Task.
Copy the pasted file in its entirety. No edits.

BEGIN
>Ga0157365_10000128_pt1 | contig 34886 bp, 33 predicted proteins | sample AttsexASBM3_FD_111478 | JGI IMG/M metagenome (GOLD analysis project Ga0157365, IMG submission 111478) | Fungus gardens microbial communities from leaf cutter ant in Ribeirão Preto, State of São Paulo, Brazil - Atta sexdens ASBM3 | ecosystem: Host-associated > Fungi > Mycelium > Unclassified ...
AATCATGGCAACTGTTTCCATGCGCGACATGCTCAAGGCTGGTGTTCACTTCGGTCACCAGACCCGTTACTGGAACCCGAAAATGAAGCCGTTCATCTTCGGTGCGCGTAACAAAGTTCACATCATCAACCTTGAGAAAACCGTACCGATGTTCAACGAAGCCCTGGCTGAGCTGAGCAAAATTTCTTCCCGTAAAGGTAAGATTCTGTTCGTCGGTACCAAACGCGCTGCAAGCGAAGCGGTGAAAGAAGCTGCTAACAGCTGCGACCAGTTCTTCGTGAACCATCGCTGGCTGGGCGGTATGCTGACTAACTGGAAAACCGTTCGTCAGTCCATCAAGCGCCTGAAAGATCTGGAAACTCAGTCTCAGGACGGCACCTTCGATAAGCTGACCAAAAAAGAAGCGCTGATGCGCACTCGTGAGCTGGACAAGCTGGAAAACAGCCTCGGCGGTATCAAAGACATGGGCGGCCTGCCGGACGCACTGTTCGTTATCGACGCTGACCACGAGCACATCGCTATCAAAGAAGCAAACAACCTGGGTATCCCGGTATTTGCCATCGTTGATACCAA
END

>Ga0157365_10000128_pt1 | contig 34886 bp, 33 predicted proteins | sample AttsexASBM3_FD_111478 | JGI IMG/M metagenome (GOLD analysis project Ga0157365, IMG submission 111478) | Fungus gardens microbial communities from leaf cutter ant in Ribeirão Preto, State of São Paulo, Brazil - Atta sexdens ASBM3 | ecosystem: Host-associated > Fungi > Mycelium > Unclassified ...
AATCATGGCAACTGTTTCCATGCGCGACATGCTCAAGGCTGGTGTTCACTTCGGTCACCAGACCCGTTACTGGAACCCGAAAATGAAGCCGTTCATCTTCGGTGCGCGTAACAAAGTTCACATCATCAACCTTGAGAAAACCGTACCGATGTTCAACGAAGCCCTGGCTGAGCTGAGCAAAATTTCTTCCCGTAAAGGTAAGATTCTGTTCGTCGGTACCAAACGCGCTGCAAGCGAAGCGGTGAAAGAAGCTGCTAACAGCTGCGACCAGTTCTTCGTGAACCATCGCTGGCTGGGCGGTATGCTGACTAACTGGAAAACCGTTCGTCAGTCCATCAAGCGCCTGAAAGATCTGGAAACTCAGTCTCAGGACGGCACCTTCGATAAGCTGACCAAAAAAGAAGCGCTGATGCGCACTCGTGAGCTGGACAAGCTGGAAAACAGCCTCGGCGGTATCAAAGACATGGGCGGCCTGCCGGACGCACTGTTCGTTATCGACGCTGACCACGAGCACATCGCTATCAAAGAAGCAAACAACCTGGGTATCCCGGTATTTGCCATCGTTGATACCAA